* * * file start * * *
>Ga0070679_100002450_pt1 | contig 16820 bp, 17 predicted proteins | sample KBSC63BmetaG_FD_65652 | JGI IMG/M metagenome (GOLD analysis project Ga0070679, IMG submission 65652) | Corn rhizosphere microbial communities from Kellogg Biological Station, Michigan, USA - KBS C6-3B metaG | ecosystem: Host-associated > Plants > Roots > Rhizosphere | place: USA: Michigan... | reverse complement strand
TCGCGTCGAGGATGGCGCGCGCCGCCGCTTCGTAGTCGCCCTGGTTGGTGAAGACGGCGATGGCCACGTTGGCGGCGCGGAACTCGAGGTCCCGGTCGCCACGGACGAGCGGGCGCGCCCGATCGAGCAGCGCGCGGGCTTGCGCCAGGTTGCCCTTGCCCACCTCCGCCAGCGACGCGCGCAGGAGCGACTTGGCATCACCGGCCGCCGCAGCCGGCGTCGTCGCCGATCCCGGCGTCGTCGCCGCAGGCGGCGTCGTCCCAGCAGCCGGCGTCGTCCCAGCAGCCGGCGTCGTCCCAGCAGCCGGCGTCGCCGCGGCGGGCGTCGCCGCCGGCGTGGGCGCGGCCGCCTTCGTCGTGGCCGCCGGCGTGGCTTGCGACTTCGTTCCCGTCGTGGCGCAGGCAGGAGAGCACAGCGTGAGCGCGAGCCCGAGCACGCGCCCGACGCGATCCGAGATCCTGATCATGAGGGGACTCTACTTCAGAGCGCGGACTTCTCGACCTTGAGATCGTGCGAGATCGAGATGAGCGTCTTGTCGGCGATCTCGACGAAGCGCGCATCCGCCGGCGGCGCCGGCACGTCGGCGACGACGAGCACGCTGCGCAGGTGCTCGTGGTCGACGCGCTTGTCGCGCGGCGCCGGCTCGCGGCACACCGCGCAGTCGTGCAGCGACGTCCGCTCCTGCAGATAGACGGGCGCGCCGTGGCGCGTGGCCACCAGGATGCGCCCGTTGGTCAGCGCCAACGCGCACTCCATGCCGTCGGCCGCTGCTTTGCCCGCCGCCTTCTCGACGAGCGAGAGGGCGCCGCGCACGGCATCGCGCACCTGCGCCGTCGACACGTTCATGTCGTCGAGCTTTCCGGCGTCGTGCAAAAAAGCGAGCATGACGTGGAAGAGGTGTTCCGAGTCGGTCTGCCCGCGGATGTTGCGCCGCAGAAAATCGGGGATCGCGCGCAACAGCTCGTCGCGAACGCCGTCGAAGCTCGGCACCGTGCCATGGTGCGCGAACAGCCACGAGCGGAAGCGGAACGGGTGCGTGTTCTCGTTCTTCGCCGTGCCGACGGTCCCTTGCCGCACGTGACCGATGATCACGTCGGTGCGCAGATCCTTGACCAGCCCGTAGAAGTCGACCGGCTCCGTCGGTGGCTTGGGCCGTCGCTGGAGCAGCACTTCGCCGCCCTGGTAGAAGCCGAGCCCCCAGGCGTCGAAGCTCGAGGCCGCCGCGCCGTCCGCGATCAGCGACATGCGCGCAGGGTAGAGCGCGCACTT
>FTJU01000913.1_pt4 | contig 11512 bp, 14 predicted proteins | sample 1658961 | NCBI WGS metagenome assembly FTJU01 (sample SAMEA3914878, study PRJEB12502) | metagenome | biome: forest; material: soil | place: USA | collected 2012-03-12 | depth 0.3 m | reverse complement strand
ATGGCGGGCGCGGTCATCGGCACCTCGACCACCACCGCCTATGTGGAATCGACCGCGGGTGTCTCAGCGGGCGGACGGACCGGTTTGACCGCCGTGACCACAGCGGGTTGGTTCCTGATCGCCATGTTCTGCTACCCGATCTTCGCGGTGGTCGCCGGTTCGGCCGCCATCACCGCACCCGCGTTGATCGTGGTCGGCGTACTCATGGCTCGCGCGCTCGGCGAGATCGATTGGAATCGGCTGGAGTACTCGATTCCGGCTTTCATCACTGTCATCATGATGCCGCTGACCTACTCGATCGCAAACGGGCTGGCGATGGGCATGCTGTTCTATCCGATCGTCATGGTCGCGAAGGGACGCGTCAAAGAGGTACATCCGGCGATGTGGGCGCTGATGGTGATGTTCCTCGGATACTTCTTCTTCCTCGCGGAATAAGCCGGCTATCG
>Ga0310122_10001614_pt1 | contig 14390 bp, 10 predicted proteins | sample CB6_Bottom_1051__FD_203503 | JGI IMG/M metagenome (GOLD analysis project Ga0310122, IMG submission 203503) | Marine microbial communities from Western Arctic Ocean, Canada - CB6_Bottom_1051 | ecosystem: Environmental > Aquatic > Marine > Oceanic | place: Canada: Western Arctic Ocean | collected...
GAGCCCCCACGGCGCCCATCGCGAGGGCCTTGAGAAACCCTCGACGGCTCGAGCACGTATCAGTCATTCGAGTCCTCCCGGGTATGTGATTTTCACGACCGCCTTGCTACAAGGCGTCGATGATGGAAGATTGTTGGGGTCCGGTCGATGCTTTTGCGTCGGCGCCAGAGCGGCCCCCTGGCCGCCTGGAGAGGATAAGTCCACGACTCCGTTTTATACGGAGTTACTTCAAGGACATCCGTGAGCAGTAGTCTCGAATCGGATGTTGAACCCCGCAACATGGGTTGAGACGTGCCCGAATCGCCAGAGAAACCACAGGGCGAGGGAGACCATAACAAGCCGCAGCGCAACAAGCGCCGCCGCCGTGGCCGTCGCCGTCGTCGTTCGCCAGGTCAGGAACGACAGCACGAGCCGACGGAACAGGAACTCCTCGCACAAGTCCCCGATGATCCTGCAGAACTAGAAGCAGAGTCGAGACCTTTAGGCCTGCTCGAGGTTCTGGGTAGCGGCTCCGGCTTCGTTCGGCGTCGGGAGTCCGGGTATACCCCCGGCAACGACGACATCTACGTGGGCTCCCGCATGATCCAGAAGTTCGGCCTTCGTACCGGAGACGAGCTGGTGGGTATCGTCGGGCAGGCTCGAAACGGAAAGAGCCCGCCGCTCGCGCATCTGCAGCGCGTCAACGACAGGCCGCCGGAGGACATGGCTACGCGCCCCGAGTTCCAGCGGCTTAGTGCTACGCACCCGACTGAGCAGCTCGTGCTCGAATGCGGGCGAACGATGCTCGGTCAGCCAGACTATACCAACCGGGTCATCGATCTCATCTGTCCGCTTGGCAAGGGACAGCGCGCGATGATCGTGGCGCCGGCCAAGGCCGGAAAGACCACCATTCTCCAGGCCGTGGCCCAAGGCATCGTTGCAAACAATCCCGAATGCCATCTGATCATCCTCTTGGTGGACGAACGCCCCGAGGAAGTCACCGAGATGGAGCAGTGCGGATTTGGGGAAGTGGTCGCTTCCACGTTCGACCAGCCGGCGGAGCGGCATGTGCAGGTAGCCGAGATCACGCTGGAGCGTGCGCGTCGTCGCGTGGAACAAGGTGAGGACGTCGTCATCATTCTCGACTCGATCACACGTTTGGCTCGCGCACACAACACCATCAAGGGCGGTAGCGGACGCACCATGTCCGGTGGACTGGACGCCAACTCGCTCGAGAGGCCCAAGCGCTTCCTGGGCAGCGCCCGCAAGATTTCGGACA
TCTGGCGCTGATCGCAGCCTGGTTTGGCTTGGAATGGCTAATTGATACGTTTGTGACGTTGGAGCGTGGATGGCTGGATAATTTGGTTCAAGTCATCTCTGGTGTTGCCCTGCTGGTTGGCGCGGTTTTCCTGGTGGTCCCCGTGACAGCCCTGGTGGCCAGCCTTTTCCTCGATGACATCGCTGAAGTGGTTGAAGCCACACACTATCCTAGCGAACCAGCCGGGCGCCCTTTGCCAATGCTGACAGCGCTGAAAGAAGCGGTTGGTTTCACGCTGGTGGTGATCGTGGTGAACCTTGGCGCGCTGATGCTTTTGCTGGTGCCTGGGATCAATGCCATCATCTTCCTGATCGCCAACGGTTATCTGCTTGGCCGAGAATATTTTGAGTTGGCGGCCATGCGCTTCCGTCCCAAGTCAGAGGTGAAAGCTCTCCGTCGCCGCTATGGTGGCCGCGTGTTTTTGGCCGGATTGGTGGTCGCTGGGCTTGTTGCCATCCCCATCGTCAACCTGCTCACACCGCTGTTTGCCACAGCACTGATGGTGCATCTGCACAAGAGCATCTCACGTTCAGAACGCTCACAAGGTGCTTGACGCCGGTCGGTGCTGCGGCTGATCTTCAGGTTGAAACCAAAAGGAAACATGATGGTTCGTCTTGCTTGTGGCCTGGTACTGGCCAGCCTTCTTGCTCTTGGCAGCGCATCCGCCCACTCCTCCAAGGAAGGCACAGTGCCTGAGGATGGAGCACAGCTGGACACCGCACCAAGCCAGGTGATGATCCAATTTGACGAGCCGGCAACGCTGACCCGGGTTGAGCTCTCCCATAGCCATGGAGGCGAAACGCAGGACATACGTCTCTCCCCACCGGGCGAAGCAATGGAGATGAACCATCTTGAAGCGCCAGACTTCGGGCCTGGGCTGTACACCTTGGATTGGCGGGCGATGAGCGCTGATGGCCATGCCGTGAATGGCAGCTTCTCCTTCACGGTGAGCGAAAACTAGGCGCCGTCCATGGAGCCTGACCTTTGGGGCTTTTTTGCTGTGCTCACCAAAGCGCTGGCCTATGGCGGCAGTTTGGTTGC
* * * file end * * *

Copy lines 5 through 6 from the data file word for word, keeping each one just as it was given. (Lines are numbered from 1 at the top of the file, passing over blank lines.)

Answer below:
>Ga0310122_10001614_pt1 | contig 14390 bp, 10 predicted proteins | sample CB6_Bottom_1051__FD_203503 | JGI IMG/M metagenome (GOLD analysis project Ga0310122, IMG submission 203503) | Marine microbial communities from Western Arctic Ocean, Canada - CB6_Bottom_1051 | ecosystem: Environmental > Aquatic > Marine > Oceanic | place: Canada: Western Arctic Ocean | collected...
GAGCCCCCACGGCGCCCATCGCGAGGGCCTTGAGAAACCCTCGACGGCTCGAGCACGTATCAGTCATTCGAGTCCTCCCGGGTATGTGATTTTCACGACCGCCTTGCTACAAGGCGTCGATGATGGAAGATTGTTGGGGTCCGGTCGATGCTTTTGCGTCGGCGCCAGAGCGGCCCCCTGGCCGCCTGGAGAGGATAAGTCCACGACTCCGTTTTATACGGAGTTACTTCAAGGACATCCGTGAGCAGTAGTCTCGAATCGGATGTTGAACCCCGCAACATGGGTTGAGACGTGCCCGAATCGCCAGAGAAACCACAGGGCGAGGGAGACCATAACAAGCCGCAGCGCAACAAGCGCCGCCGCCGTGGCCGTCGCCGTCGTCGTTCGCCAGGTCAGGAACGACAGCACGAGCCGACGGAACAGGAACTCCTCGCACAAGTCCCCGATGATCCTGCAGAACTAGAAGCAGAGTCGAGACCTTTAGGCCTGCTCGAGGTTCTGGGTAGCGGCTCCGGCTTCGTTCGGCGTCGGGAGTCCGGGTATACCCCCGGCAACGACGACATCTACGTGGGCTCCCGCATGATCCAGAAGTTCGGCCTTCGTACCGGAGACGAGCTGGTGGGTATCGTCGGGCAGGCTCGAAACGGAAAGAGCCCGCCGCTCGCGCATCTGCAGCGCGTCAACGACAGGCCGCCGGAGGACATGGCTACGCGCCCCGAGTTCCAGCGGCTTAGTGCTACGCACCCGACTGAGCAGCTCGTGCTCGAATGCGGGCGAACGATGCTCGGTCAGCCAGACTATACCAACCGGGTCATCGATCTCATCTGTCCGCTTGGCAAGGGACAGCGCGCGATGATCGTGGCGCCGGCCAAGGCCGGAAAGACCACCATTCTCCAGGCCGTGGCCCAAGGCATCGTTGCAAACAATCCCGAATGCCATCTGATCATCCTCTTGGTGGACGAACGCCCCGAGGAAGTCACCGAGATGGAGCAGTGCGGATTTGGGGAAGTGGTCGCTTCCACGTTCGACCAGCCGGCGGAGCGGCATGTGCAGGTAGCCGAGATCACGCTGGAGCGTGCGCGTCGTCGCGTGGAACAAGGTGAGGACGTCGTCATCATTCTCGACTCGATCACACGTTTGGCTCGCGCACACAACACCATCAAGGGCGGTAGCGGACGCACCATGTCCGGTGGACTGGACGCCAACTCGCTCGAGAGGCCCAAGCGCTTCCTGGGCAGCGCCCGCAAGATTTCGGACA